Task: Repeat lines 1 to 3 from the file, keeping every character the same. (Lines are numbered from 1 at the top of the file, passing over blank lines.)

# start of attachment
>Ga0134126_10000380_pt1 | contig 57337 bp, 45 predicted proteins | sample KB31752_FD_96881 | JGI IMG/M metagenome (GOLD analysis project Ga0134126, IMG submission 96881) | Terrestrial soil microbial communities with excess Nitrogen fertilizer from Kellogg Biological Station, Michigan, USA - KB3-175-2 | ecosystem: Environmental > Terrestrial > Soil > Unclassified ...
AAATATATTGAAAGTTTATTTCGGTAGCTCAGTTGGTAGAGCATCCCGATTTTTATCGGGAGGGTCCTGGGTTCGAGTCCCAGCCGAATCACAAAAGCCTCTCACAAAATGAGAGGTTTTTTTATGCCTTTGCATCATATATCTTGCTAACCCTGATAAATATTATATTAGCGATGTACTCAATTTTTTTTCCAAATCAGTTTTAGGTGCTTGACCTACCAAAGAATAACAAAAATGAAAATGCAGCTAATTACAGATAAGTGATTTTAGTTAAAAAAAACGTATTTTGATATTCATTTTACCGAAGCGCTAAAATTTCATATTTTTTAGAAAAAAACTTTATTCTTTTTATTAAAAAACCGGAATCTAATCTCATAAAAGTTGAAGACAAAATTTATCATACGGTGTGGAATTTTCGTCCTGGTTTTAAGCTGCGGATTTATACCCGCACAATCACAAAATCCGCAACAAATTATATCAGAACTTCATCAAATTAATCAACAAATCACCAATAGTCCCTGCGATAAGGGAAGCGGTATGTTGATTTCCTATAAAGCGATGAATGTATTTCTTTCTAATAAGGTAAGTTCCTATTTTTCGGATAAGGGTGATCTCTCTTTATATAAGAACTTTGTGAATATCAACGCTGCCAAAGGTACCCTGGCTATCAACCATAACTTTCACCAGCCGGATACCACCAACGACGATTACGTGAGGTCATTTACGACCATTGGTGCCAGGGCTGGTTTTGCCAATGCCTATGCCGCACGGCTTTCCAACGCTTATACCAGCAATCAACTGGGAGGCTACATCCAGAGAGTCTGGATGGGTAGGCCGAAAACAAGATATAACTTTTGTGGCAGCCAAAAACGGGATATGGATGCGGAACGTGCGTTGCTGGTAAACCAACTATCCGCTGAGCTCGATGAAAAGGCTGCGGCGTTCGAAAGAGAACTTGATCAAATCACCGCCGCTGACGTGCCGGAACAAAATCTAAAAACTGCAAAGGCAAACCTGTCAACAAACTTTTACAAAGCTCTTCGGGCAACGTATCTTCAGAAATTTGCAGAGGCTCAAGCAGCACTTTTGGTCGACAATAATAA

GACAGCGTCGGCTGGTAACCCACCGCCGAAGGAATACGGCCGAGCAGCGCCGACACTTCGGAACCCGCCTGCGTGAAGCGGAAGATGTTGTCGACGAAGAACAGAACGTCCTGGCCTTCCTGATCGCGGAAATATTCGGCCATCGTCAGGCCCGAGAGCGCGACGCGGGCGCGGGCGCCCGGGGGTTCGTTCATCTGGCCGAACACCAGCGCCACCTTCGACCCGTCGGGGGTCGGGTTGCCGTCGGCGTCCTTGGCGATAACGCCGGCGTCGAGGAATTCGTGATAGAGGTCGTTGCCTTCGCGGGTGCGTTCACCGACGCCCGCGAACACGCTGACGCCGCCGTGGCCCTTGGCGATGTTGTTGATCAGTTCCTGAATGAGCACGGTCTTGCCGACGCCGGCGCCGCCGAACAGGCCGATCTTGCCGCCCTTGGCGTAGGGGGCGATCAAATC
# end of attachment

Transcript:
>Ga0134126_10000380_pt1 | contig 57337 bp, 45 predicted proteins | sample KB31752_FD_96881 | JGI IMG/M metagenome (GOLD analysis project Ga0134126, IMG submission 96881) | Terrestrial soil microbial communities with excess Nitrogen fertilizer from Kellogg Biological Station, Michigan, USA - KB3-175-2 | ecosystem: Environmental > Terrestrial > Soil > Unclassified ...
AAATATATTGAAAGTTTATTTCGGTAGCTCAGTTGGTAGAGCATCCCGATTTTTATCGGGAGGGTCCTGGGTTCGAGTCCCAGCCGAATCACAAAAGCCTCTCACAAAATGAGAGGTTTTTTTATGCCTTTGCATCATATATCTTGCTAACCCTGATAAATATTATATTAGCGATGTACTCAATTTTTTTTCCAAATCAGTTTTAGGTGCTTGACCTACCAAAGAATAACAAAAATGAAAATGCAGCTAATTACAGATAAGTGATTTTAGTTAAAAAAAACGTATTTTGATATTCATTTTACCGAAGCGCTAAAATTTCATATTTTTTAGAAAAAAACTTTATTCTTTTTATTAAAAAACCGGAATCTAATCTCATAAAAGTTGAAGACAAAATTTATCATACGGTGTGGAATTTTCGTCCTGGTTTTAAGCTGCGGATTTATACCCGCACAATCACAAAATCCGCAACAAATTATATCAGAACTTCATCAAATTAATCAACAAATCACCAATAGTCCCTGCGATAAGGGAAGCGGTATGTTGATTTCCTATAAAGCGATGAATGTATTTCTTTCTAATAAGGTAAGTTCCTATTTTTCGGATAAGGGTGATCTCTCTTTATATAAGAACTTTGTGAATATCAACGCTGCCAAAGGTACCCTGGCTATCAACCATAACTTTCACCAGCCGGATACCACCAACGACGATTACGTGAGGTCATTTACGACCATTGGTGCCAGGGCTGGTTTTGCCAATGCCTATGCCGCACGGCTTTCCAACGCTTATACCAGCAATCAACTGGGAGGCTACATCCAGAGAGTCTGGATGGGTAGGCCGAAAACAAGATATAACTTTTGTGGCAGCCAAAAACGGGATATGGATGCGGAACGTGCGTTGCTGGTAAACCAACTATCCGCTGAGCTCGATGAAAAGGCTGCGGCGTTCGAAAGAGAACTTGATCAAATCACCGCCGCTGACGTGCCGGAACAAAATCTAAAAACTGCAAAGGCAAACCTGTCAACAAACTTTTACAAAGCTCTTCGGGCAACGTATCTTCAGAAATTTGCAGAGGCTCAAGCAGCACTTTTGGTCGACAATAATAA

GACAGCGTCGGCTGGTAACCCACCGCCGAAGGAATACGGCCGAGCAGCGCCGACACTTCGGAACCCGCCTGCGTGAAGCGGAAGATGTTGTCGACGAAGAACAGAACGTCCTGGCCTTCCTGATCGCGGAAATATTCGGCCATCGTCAGGCCCGAGAGCGCGACGCGGGCGCGGGCGCCCGGGGGTTCGTTCATCTGGCCGAACACCAGCGCCACCTTCGACCCGTCGGGGGTCGGGTTGCCGTCGGCGTCCTTGGCGATAACGCCGGCGTCGAGGAATTCGTGATAGAGGTCGTTGCCTTCGCGGGTGCGTTCACCGACGCCCGCGAACACGCTGACGCCGCCGTGGCCCTTGGCGATGTTGTTGATCAGTTCCTGAATGAGCACGGTCTTGCCGACGCCGGCGCCGCCGAACAGGCCGATCTTGCCGCCCTTGGCGTAGGGGGCGATCAAATC